As we all know, central to the recent flooding is the failure of the Foss barrier. After I wrote yesterday’s page (intended as one of several on the subject), this morning brought an announcement from the government that extra funding would be made available including £10m reserved to improve the Foss Barrier.
It would seem that the need for extra investment into the flood defences has been recognised for some time. A Press report from more than a year ago, published to coincide with the ‘long-awaited draft Flood Risk Management strategy’, said:
Proposed spending includes an estimated £2 million on an upgrade of the Foss Barrier and pumping station, which protects thousands of properties alongside the River Foss by preventing floodwaters from backing up the river from the Ouse. Another £3.5 million is needed for an appraisal and replacement of the Burdyke and Holgate pumping station, £1.5 million for the restoration of the Clifton Ings barrier bank and £5 million on developing and delivering a range of measures to reduce the impact of flooding in unprotected areas of York.
– Millions needed to upgrade York’s flood defences 2 September 2014, York Press
So now, after the dirty deluge has caused so much distress to so many people, some funding is promised. A bit late perhaps, for those whose homes and businesses flooded?
And after all the speculation, the promise of funding would seem to confirm the widely-held suspicion that a lack of funding caused the problems with the Foss barrier?
Investigations and reports into the recent floods are promised by the relevant authorities. There have been many reports since the 2000 floods. Have they made any difference?
I’ve read a lot of online comments in recent days, and there seems to be a desire to find someone or something to blame.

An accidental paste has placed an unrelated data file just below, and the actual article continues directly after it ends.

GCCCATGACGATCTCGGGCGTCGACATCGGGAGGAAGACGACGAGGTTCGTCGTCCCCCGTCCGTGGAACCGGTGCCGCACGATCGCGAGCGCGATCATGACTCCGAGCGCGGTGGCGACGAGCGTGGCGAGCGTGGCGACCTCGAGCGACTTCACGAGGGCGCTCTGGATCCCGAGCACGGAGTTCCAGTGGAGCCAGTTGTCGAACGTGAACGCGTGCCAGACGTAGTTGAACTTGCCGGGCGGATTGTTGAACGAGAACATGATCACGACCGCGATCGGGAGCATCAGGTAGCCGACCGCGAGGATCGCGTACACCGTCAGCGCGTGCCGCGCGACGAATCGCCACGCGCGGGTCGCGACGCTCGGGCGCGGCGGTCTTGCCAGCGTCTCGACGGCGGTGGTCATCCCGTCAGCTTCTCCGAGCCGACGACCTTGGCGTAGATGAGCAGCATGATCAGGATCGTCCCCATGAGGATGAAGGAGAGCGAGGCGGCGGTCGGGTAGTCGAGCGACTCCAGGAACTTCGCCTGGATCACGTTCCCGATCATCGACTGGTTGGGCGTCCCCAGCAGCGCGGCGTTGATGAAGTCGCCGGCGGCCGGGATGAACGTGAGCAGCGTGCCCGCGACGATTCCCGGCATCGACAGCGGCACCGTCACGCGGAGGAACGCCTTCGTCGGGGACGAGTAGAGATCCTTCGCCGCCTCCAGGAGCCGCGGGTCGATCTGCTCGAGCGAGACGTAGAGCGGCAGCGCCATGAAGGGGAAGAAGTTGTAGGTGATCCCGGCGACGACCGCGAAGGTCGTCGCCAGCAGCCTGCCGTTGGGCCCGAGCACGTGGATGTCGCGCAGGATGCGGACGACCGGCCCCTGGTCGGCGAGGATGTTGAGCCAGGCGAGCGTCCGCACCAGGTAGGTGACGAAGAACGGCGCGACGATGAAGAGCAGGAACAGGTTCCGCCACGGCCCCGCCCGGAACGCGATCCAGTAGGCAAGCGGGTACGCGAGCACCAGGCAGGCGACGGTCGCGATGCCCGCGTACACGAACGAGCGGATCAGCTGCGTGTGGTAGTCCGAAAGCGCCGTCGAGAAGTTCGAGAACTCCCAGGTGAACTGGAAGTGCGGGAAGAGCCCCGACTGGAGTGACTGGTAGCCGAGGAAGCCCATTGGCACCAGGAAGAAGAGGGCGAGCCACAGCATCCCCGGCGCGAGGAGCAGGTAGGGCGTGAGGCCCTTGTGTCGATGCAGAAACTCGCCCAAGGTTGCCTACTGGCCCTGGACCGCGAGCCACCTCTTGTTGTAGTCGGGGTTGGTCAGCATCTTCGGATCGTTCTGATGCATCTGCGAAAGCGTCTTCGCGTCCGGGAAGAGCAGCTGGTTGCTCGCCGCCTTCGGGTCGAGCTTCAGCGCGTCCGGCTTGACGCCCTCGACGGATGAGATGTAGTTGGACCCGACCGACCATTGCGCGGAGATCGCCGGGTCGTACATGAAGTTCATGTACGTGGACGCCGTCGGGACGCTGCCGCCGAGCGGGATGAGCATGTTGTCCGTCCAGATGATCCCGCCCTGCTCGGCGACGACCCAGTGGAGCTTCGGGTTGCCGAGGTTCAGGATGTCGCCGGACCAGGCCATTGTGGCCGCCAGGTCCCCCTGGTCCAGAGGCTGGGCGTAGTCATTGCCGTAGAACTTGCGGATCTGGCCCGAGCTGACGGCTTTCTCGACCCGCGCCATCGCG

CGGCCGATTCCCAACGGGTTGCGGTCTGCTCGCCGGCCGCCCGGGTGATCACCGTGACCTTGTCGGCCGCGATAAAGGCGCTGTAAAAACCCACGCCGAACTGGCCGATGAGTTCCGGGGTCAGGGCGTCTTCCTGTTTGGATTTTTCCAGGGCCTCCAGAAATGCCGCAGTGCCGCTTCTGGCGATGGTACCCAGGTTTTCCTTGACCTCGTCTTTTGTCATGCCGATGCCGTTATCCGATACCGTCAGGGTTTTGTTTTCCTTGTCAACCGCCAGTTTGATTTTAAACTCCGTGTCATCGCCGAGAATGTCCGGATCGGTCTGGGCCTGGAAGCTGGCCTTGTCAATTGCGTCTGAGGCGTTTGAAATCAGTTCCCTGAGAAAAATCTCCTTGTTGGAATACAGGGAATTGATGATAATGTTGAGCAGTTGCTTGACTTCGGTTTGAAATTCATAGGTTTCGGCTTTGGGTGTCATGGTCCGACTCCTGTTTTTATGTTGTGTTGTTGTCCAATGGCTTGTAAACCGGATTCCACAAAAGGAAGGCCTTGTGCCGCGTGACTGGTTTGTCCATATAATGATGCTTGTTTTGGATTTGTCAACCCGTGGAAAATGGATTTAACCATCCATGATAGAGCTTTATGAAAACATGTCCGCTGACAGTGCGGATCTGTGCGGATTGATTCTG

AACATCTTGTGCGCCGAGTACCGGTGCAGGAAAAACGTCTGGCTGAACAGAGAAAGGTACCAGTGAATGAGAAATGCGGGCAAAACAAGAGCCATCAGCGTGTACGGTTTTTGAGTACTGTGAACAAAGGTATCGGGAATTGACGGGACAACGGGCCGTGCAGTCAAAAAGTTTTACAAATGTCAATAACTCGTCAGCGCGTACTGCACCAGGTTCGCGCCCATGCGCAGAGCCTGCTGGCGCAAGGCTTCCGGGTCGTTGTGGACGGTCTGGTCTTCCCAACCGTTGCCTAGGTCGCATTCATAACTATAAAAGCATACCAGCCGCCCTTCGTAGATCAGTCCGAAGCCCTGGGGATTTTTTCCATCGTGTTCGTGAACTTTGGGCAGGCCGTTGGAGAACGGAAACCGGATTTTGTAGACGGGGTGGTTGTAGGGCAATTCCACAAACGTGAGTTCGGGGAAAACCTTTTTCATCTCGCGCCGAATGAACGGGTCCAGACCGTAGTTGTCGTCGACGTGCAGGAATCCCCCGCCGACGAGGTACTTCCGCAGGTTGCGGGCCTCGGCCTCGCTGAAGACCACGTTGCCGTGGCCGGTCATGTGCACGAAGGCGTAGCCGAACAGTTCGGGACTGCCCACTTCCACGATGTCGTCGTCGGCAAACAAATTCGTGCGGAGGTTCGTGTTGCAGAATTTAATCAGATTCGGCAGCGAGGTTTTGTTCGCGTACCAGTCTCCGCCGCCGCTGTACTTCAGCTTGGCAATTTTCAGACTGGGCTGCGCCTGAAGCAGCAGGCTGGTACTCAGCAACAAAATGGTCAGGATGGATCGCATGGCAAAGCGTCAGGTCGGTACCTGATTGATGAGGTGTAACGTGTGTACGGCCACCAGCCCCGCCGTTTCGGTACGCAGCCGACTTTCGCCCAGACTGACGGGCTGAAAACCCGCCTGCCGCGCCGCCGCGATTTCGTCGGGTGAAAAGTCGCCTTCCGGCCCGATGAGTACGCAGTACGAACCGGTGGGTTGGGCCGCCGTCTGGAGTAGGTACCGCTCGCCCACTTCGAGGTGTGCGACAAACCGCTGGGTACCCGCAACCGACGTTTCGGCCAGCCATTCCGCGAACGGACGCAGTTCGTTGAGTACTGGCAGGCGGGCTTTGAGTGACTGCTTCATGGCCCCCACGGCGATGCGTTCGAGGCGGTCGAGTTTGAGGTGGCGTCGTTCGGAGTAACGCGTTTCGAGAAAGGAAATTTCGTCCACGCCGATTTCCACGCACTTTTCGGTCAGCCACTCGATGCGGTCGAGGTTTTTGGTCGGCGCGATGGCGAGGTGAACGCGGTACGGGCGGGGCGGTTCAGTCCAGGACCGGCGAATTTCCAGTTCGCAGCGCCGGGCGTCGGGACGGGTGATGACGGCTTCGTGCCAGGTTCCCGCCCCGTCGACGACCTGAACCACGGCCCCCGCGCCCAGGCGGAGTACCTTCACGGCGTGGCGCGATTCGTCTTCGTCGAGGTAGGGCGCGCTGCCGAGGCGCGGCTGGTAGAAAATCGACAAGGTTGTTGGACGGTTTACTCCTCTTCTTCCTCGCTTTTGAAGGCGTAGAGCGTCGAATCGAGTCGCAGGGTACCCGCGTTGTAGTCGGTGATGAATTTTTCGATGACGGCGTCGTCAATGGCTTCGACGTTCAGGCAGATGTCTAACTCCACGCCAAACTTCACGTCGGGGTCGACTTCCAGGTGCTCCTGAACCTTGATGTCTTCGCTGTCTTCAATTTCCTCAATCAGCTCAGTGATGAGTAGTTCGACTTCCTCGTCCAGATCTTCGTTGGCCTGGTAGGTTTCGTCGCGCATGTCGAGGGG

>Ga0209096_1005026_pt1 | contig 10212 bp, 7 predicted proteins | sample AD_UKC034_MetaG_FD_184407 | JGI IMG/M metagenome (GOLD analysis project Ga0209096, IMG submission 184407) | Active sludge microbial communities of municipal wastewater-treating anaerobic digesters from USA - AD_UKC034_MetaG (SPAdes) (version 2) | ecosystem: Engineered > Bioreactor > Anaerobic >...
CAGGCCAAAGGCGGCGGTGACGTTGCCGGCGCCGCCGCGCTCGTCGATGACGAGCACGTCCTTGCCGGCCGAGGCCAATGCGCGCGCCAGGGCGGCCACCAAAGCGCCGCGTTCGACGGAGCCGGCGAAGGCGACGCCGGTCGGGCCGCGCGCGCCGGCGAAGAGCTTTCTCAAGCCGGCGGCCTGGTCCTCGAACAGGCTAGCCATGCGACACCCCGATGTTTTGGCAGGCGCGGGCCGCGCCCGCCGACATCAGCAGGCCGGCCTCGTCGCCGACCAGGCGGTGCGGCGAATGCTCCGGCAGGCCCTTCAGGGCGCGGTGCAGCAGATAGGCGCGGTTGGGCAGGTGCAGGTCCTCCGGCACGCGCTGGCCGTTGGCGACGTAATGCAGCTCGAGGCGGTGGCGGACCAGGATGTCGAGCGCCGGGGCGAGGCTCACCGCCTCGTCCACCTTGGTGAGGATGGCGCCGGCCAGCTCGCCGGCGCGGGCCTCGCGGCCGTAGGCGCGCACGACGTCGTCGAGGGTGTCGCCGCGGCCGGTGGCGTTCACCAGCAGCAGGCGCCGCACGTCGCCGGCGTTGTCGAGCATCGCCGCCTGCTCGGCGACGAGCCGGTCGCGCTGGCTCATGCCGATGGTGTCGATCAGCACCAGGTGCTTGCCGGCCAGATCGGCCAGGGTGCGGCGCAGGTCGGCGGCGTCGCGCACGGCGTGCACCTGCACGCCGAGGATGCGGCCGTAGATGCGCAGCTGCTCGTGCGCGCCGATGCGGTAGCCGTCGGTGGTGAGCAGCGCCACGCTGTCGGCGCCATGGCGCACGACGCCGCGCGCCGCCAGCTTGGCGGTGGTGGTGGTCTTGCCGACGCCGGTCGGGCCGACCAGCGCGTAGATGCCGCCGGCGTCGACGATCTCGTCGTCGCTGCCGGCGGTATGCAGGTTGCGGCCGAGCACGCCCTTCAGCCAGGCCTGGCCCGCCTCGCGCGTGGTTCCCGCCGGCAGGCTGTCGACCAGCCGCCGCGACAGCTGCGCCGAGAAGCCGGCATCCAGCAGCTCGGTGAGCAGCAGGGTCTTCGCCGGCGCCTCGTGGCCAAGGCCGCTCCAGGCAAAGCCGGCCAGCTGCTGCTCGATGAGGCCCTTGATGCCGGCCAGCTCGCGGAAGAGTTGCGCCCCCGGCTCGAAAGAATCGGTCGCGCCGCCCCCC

I don’t think any of us would like to be in the position of having to decide whether to leave an apparently unreliably-pumped flood barrier open or closed, which seems to have been a case of having to decide on the least worst option.
I’ve seen suggestions that somehow the homes and businesses around the Foss were ‘sacrificed’ to protect the Ouse-side properties. And also some rather hard-to-fathom theories and speculations.
So perhaps today’s announcement of funding is an admission that the city’s flood-defending infrastructure has got a bit old and knackered and needs some maintenance.
This recent tweet from the Met Office seems to point to the other culprit:
— John Curtin (@johncurtinEA) January 1, 2016
This increased rainfall, and increase in rainfall rushing through York’s rivers, seems to be the ‘new normal’ we’ll have to learn to accept. I’m sure many of us have been reading comments and articles not only about the York floods and the Foss barrier but about the wider issues. With some saying dredging is the answer, and others saying that’s not the case, and others focusing on the way the farmland above us is managed.
Comments welcome, as always. More to follow, as I wade through a flood of recently-read reports.